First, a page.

SuperFreakonomics in the News

There’s a price war going on among booksellers — WalMart is offering a handful of big new books for just $10, which forced Amazon to counter — but unfortunately, SuperFreakonomics is not one of them. On Amazon, it costs $16.19. Is it worth it?

To help you decide, here’s a roundup of some early notices for the book:

  • TIME magazine: “It’s very good — jauntier and more assured than their first.
  • Telegraph: “As one of the most successful writing partnerships in publishing, they make an entirely complementary and logical team in the same way that Jack Spratt and his wife did at the dinner table.”
  • Smart Money: “SuperFreakonomics provides a refreshingly logical look at some divisive political problems, with studies that encourage the reader to look beyond the surface and to question common wisdom.”
  • EconLog: “If everyone read SuperFreakonomics and believed it, the world would change for the better.”
  • Wallet Pop: “It’s a book that will get you thinking after, if not before, any decision you make based on an incentive.”

And in The Week, Dubner and Levitt offer a list of six books they loved. Several have already been mentioned on this blog, and then there’s Sustainable Energy — Without the Hot Air, by David J.C. MacKay. Here’s what they write:

Anyone who wants to understand global warming — and not everyone does, since they’ve got their platitudes to defend — needs to find a ­physicist to cut through the fog. MacKay might be your man. His clarifying mantra: “Numbers, not adjectives.” Go ahead and unplug your phone charger every night if you must, he writes, but that’s the equivalent to “bailing the Titanic with a teaspoon.”

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  1. Tristan says:

    I’ve already got it on my Wishlist on Amazon, $16.19 is certainly worth it, especially if I pick up another book or two at the same time and get free shipping.

    Althugh, I did just see this critique of the Global Cooling section, which seems well thought out:

    Is there any plan to respond?

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  2. Eric says:

    So… what about ClimateProgress’ review? And Krugman’s endorsement of it?

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  3. anon reader says:

    Well, the price wars are everywhere in Internet (like iPhone software in apple store) now.

    As Economists, and as book writers, what do you think?
    Does it damages you to go so low?

    Ps: Wait just till Google starts selling e-books, then we will see the real war!

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  4. Carey says:

    I think it is fair, since this blog is functioning at the moment as an ad for the authors’ new book, to comment on whether they should be rewarded by having blog readers buy it.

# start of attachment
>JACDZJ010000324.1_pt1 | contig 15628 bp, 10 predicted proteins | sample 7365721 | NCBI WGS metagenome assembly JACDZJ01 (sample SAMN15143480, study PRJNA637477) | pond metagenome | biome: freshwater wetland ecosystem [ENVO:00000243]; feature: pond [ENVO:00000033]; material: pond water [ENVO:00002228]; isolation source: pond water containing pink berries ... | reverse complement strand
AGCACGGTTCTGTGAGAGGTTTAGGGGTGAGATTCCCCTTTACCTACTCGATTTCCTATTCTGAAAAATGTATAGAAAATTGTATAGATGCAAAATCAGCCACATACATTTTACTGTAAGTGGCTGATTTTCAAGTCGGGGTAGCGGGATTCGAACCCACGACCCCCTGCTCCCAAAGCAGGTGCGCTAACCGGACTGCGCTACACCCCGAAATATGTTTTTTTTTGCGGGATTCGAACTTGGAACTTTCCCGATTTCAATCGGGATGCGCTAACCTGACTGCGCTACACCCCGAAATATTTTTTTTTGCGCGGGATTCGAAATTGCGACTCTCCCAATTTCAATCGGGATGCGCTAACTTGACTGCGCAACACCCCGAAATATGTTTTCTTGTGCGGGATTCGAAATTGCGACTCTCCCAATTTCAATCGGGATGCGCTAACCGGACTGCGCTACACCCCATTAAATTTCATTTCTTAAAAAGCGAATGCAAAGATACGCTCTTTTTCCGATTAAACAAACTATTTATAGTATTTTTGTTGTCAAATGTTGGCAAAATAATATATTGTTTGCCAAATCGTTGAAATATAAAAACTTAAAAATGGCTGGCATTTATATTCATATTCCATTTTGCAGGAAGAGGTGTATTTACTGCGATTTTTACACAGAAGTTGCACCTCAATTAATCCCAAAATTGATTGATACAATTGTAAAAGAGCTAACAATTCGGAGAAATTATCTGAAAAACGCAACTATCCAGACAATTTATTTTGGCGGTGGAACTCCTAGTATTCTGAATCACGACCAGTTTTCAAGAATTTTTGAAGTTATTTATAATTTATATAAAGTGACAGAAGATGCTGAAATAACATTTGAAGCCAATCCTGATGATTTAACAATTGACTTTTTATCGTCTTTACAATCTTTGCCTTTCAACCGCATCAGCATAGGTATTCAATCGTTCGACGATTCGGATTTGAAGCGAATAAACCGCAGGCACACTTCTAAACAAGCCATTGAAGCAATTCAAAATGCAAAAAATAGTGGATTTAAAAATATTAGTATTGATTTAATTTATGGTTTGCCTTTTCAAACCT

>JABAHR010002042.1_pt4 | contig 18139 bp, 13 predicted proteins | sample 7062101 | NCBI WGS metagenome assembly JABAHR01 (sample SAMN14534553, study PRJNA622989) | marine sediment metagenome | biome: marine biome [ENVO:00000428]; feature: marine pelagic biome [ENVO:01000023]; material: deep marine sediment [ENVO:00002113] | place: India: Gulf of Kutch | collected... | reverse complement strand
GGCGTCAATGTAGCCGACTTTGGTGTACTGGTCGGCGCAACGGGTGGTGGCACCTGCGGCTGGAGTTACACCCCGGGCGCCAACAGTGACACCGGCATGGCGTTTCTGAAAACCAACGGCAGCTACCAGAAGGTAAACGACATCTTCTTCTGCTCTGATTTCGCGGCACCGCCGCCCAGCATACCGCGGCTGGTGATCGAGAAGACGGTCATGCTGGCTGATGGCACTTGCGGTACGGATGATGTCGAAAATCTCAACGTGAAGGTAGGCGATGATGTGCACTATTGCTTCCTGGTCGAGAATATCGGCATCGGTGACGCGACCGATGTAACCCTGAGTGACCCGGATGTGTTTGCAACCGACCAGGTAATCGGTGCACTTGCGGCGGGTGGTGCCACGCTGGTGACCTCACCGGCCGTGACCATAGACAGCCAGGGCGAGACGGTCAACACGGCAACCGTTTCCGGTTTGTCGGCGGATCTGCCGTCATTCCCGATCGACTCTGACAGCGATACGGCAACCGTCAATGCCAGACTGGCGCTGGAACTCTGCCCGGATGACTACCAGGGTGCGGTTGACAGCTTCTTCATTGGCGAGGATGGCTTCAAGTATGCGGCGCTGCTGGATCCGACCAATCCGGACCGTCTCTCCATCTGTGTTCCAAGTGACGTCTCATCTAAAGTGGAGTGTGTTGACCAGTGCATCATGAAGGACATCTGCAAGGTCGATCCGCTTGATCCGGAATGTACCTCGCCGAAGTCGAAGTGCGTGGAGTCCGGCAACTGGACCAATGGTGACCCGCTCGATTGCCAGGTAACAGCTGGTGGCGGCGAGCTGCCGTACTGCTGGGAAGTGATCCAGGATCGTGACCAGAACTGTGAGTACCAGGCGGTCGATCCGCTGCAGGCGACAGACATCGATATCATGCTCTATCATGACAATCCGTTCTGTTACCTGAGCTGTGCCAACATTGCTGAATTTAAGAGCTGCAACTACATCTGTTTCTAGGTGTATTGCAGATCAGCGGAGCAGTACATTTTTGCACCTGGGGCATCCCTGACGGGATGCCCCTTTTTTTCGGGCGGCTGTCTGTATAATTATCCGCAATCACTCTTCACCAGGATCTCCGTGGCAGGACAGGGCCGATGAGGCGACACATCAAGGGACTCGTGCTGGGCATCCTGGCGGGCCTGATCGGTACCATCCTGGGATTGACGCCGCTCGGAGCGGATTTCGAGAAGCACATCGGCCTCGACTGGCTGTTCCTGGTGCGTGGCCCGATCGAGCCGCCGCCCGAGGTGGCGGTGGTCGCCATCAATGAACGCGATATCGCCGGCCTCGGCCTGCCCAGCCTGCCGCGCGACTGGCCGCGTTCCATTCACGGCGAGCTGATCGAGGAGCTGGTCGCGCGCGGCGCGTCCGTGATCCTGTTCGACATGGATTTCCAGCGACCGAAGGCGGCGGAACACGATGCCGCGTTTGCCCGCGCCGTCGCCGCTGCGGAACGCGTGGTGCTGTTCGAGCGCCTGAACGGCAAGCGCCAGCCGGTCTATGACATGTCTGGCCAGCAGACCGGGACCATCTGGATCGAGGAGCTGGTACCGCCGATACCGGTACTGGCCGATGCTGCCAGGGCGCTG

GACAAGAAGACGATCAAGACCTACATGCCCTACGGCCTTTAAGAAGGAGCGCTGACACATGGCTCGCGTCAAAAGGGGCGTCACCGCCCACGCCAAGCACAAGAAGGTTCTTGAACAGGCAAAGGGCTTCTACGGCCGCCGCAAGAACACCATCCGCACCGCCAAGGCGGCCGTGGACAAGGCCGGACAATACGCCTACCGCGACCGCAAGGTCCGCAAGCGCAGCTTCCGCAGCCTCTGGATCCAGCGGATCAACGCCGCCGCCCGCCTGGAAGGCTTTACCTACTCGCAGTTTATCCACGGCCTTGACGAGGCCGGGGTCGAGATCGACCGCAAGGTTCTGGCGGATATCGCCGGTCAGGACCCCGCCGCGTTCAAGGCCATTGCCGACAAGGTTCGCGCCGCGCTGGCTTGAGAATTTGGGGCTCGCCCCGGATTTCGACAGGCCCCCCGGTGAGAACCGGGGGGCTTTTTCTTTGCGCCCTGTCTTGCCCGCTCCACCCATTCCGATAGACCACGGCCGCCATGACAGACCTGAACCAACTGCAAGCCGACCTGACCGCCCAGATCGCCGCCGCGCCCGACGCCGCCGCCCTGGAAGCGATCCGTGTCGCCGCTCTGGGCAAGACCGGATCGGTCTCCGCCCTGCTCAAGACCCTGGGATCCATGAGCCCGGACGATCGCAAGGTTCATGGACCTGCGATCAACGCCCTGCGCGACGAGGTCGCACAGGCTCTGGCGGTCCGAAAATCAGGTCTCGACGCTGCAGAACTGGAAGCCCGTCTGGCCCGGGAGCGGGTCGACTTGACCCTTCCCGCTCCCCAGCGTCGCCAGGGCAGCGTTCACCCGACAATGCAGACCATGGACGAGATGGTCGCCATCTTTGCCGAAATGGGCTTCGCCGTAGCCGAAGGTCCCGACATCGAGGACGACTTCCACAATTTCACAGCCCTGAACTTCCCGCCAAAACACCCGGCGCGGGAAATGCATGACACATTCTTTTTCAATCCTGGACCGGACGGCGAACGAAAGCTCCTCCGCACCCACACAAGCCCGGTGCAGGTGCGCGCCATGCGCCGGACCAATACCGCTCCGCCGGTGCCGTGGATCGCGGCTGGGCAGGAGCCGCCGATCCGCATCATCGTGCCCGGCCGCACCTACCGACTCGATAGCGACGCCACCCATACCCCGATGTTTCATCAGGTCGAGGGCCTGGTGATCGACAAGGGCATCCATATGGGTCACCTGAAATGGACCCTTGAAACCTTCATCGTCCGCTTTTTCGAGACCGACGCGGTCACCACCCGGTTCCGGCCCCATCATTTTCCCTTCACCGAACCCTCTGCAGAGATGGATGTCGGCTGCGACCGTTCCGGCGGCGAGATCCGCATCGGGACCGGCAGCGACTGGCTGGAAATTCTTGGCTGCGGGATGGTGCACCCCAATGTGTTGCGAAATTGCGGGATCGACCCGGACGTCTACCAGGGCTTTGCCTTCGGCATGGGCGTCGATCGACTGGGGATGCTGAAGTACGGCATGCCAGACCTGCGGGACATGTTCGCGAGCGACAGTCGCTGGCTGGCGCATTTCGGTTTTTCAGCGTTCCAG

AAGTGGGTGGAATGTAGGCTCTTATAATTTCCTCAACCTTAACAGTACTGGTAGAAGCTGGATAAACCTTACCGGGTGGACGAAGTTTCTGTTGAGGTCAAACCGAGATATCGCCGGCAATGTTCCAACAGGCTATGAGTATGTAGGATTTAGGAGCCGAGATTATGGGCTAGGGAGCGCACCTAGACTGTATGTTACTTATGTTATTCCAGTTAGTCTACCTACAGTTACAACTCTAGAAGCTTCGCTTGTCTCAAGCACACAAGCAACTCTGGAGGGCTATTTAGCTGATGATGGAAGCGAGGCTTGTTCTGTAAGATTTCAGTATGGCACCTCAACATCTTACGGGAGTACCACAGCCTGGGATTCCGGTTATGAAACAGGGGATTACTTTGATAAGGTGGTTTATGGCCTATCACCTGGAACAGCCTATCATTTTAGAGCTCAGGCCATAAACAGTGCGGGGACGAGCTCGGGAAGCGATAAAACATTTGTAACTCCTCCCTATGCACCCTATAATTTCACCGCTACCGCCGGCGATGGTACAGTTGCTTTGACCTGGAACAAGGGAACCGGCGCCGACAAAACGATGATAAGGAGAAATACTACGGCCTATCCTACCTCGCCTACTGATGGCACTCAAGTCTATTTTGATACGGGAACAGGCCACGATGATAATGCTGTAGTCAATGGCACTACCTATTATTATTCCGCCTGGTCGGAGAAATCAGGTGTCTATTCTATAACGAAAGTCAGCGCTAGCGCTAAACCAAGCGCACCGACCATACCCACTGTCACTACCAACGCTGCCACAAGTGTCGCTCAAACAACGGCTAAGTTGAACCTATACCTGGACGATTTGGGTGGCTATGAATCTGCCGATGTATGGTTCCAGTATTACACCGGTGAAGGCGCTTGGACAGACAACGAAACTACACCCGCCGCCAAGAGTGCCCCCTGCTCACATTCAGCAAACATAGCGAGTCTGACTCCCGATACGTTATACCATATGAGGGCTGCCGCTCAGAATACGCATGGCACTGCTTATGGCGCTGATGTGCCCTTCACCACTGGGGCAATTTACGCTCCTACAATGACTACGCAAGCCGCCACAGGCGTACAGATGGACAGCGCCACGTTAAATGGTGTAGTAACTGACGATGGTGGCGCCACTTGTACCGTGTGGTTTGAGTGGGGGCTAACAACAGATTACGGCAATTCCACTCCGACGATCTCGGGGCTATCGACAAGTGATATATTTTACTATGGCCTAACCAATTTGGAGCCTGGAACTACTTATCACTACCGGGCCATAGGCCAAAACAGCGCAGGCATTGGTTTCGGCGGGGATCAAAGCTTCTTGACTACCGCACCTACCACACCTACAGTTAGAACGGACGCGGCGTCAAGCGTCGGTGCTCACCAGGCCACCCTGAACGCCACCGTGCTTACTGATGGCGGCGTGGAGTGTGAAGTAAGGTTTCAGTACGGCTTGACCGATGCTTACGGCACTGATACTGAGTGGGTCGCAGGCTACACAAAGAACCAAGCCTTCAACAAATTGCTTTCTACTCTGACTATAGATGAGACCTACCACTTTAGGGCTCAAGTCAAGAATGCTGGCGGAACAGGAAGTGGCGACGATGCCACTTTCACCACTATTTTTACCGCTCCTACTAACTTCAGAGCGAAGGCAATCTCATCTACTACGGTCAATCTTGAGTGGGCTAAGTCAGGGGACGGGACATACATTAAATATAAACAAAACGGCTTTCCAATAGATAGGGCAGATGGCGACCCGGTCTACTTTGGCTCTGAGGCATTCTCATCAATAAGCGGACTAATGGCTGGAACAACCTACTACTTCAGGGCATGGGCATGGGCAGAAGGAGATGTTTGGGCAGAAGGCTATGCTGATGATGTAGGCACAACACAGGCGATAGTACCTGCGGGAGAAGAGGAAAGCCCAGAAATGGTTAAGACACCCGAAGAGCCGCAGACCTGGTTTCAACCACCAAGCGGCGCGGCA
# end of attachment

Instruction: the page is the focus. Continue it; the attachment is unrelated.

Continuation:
My take on the authors’ (self-assigned) brief is to show how hard-nosed data-driven analysis can overturn preconceptions about how the world works.

    If the authors fulfill this expectation on the part of the reader, then they have earned the price of the book. If not, then they haven’t and shouldn’t be rewarded by having it purchased (this is how economic incentives should help keep authors honest).

    The advance word is not looking good though. Contrarianism is all well and good – as long as you make a solid case. The fairly detailed summary of what the book contains on this issue by the Union of Concerned Scientists looks like a retread of well-worn and thoroughly discredited climate change denialism.

    This puts the faithful reader in a bit of bind. I can’t in good faith reward the authors for inferior work, but I’ll have to wait awhile before I can snag the book from the library to confirm the assessment made by others. On the plus side, if I am persuaded that my doubts are incorrect, I will then buy the book anyway.

    Incidentally – I gave several copies of the first book as gifts. I obviously won’t do that again if the book does not stand up to unsentimental critique.

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  5. Robin says:

    I just pre-ordered today. Did you guys see you were mentioned unfavorably in Paul Krugman’s blog this morning?

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  6. Dr. Manak says:

    Tell me again how solar cells increase global warming because they absorb the light that hits them and reradiates it as heat? – this just in from superfreakanomics – did you forget basic physics and biology? – plants absorb most light that hits them (with the exception of green) and re-radiate it as heat too and they cover most of the land on the earth? so I guess by that reasoning plants cause global warming too – now that is counterintuitive… back to school you guys. Look up the word albiedo – the earth is 70% covered by water too – the earth in general absorbs a very large fraction of the light incident upon it (70%) – so adding some solar panels isn’t going to change anything – they are just mimicing what plant do anyway…

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  7. Bjorn says:

    I bought my copy for 23 dollars including shipping. Swedes value your books more than the average american!

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  8. Kevin MN says:

    As a fan of the first book, I must say I’m pretty disappointed that the new book is more concerned about making partisan political points than actually looking at the facts about Global Warming. Its hard enough to justify economics as a science to my hard science colleagues and work like this hurts the profession’s reputation.

    I really hope we can get some sort of response from the authors because it really makes no sense how they think they can ignore basic scientific facts without their readers realizing it.

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